Baitball Underwater Photography
By Allen Walker
In essence, baitball photography is just good ol’ underwater photography at a frenetic pace with an added punch of adrenalin. It’s hard not to be a bit excited when you’re in the midst of thousands (or millions) of schooling fish being hunted by top apex predators such as sharks, dolphins, whales, salfish, and birds.
But that is the monster you really have to overcome—adrenaline. The rest is planning, equipment, muscle memory, and composition—the latter being the most difficult based on the subject matter and the environment you are working in.
Baitball Photography—Avoiding the Adrenaline Rush
So why is adrenalin a bad thing? After hundreds of discussions with fellow photographers after a day out on the ocean where they have been lucky enough to find a baitball, the same old “monster” shows itself in all the stories of their trials and tribulations. “I forgot my weight belt and could not get down.” “I forgot to check the manual strobe buttons.” “There were bubbles on the dome port.” “My camera would not focus.” All of these problems arise because, when the moment takes over us, the adrenalin kicked in and we forgot to do all the things we would normally do when taking wide-angle images in a calm environment.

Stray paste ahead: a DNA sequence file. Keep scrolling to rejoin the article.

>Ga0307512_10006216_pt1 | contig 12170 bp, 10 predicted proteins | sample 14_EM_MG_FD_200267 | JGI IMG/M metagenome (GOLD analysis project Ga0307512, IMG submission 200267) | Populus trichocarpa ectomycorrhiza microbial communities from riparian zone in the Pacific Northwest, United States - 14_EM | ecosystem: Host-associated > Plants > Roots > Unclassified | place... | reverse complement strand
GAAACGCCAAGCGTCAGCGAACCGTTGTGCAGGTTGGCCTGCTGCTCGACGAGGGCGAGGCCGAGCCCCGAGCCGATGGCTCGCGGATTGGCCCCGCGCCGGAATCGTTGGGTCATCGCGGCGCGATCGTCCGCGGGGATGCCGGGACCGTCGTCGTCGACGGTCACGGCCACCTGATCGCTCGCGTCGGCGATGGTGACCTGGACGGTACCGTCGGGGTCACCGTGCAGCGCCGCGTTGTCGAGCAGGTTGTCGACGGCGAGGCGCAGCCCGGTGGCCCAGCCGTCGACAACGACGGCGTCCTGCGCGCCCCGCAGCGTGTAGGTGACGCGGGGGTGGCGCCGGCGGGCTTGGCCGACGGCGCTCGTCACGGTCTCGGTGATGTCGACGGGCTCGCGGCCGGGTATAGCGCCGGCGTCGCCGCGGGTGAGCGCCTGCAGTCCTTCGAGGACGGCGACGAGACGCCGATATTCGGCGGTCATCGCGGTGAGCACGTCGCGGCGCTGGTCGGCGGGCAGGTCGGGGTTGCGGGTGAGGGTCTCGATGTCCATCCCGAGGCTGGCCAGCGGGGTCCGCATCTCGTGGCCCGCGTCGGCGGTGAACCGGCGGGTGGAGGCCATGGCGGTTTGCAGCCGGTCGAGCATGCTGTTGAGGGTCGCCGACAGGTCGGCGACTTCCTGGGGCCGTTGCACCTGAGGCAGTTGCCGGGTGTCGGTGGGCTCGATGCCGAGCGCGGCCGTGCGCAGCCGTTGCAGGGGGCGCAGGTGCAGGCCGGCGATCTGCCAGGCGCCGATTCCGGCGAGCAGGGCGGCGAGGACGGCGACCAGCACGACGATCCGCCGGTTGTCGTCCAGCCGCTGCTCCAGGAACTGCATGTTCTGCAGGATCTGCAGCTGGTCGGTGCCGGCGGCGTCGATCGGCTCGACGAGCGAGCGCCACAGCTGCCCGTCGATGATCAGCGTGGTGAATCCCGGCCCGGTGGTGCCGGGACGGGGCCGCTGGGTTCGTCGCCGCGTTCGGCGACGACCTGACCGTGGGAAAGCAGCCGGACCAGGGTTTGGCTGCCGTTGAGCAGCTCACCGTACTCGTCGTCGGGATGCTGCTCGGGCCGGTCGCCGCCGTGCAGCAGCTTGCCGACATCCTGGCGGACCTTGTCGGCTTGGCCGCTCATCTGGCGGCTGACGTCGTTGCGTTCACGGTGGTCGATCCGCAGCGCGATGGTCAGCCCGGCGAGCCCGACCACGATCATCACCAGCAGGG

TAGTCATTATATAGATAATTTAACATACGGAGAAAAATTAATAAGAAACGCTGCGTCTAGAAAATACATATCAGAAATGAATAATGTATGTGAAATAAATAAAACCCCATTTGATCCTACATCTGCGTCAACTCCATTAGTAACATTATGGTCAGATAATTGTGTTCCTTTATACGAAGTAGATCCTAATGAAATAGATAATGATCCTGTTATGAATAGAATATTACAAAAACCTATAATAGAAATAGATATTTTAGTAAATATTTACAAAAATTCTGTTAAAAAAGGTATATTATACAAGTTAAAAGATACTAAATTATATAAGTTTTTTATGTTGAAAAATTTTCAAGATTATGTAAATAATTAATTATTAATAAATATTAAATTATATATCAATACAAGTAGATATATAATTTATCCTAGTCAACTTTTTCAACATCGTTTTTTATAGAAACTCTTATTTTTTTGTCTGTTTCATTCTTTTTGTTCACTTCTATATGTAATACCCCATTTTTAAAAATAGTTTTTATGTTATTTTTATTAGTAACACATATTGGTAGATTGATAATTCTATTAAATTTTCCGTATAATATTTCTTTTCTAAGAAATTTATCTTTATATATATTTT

The advice in this article to help overcome such challenges and come home with amazing images from an equally amazing situation is based on countless dives on South Africa’s “Sardine Run.” But I am pretty sure these same tips can be applied wherever you may find and photograph a baitball. It’s all about the principles.
Baitballs are arguably the most exciting wide-angle underwater photo opportunity you will ever encounter, and with a little guidance you can produce jaw-dropping results
Diving Equipment for Baitballs